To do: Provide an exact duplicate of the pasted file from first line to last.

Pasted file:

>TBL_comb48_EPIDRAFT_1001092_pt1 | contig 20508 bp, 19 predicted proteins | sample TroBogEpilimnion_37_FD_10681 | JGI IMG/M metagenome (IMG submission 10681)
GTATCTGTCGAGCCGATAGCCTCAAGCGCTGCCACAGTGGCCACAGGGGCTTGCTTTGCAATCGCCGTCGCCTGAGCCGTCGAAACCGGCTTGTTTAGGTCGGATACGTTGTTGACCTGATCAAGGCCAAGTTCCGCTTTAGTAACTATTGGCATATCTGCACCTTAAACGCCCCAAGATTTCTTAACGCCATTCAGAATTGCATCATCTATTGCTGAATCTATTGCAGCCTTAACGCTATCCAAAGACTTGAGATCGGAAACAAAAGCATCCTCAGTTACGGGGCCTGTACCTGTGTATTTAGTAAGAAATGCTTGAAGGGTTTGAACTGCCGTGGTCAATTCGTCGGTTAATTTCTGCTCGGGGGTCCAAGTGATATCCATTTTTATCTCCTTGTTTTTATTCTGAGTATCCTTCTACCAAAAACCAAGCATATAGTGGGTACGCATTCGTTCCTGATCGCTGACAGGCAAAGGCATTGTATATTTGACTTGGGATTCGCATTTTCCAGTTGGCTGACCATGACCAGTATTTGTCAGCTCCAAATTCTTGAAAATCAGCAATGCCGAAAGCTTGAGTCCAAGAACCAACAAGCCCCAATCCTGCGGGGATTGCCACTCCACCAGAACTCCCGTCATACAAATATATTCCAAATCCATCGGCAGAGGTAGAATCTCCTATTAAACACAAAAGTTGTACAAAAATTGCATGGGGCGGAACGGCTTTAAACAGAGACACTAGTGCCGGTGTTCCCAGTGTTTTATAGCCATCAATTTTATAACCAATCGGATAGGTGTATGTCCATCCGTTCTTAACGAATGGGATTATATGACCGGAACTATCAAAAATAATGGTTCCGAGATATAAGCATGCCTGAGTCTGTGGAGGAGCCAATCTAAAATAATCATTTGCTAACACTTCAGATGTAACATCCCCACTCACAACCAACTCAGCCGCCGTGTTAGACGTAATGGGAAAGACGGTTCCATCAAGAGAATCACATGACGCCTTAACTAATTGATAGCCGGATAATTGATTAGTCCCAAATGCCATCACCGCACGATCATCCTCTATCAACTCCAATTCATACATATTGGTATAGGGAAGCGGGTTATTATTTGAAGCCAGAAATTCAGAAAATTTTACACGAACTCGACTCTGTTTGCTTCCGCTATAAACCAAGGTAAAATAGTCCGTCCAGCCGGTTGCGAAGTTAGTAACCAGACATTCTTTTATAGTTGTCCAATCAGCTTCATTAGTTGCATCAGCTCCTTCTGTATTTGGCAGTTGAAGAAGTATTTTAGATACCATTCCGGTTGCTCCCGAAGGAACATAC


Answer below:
>TBL_comb48_EPIDRAFT_1001092_pt1 | contig 20508 bp, 19 predicted proteins | sample TroBogEpilimnion_37_FD_10681 | JGI IMG/M metagenome (IMG submission 10681)
GTATCTGTCGAGCCGATAGCCTCAAGCGCTGCCACAGTGGCCACAGGGGCTTGCTTTGCAATCGCCGTCGCCTGAGCCGTCGAAACCGGCTTGTTTAGGTCGGATACGTTGTTGACCTGATCAAGGCCAAGTTCCGCTTTAGTAACTATTGGCATATCTGCACCTTAAACGCCCCAAGATTTCTTAACGCCATTCAGAATTGCATCATCTATTGCTGAATCTATTGCAGCCTTAACGCTATCCAAAGACTTGAGATCGGAAACAAAAGCATCCTCAGTTACGGGGCCTGTACCTGTGTATTTAGTAAGAAATGCTTGAAGGGTTTGAACTGCCGTGGTCAATTCGTCGGTTAATTTCTGCTCGGGGGTCCAAGTGATATCCATTTTTATCTCCTTGTTTTTATTCTGAGTATCCTTCTACCAAAAACCAAGCATATAGTGGGTACGCATTCGTTCCTGATCGCTGACAGGCAAAGGCATTGTATATTTGACTTGGGATTCGCATTTTCCAGTTGGCTGACCATGACCAGTATTTGTCAGCTCCAAATTCTTGAAAATCAGCAATGCCGAAAGCTTGAGTCCAAGAACCAACAAGCCCCAATCCTGCGGGGATTGCCACTCCACCAGAACTCCCGTCATACAAATATATTCCAAATCCATCGGCAGAGGTAGAATCTCCTATTAAACACAAAAGTTGTACAAAAATTGCATGGGGCGGAACGGCTTTAAACAGAGACACTAGTGCCGGTGTTCCCAGTGTTTTATAGCCATCAATTTTATAACCAATCGGATAGGTGTATGTCCATCCGTTCTTAACGAATGGGATTATATGACCGGAACTATCAAAAATAATGGTTCCGAGATATAAGCATGCCTGAGTCTGTGGAGGAGCCAATCTAAAATAATCATTTGCTAACACTTCAGATGTAACATCCCCACTCACAACCAACTCAGCCGCCGTGTTAGACGTAATGGGAAAGACGGTTCCATCAAGAGAATCACATGACGCCTTAACTAATTGATAGCCGGATAATTGATTAGTCCCAAATGCCATCACCGCACGATCATCCTCTATCAACTCCAATTCATACATATTGGTATAGGGAAGCGGGTTATTATTTGAAGCCAGAAATTCAGAAAATTTTACACGAACTCGACTCTGTTTGCTTCCGCTATAAACCAAGGTAAAATAGTCCGTCCAGCCGGTTGCGAAGTTAGTAACCAGACATTCTTTTATAGTTGTCCAATCAGCTTCATTAGTTGCATCAGCTCCTTCTGTATTTGGCAGTTGAAGAAGTATTTTAGATACCATTCCGGTTGCTCCCGAAGGAACATAC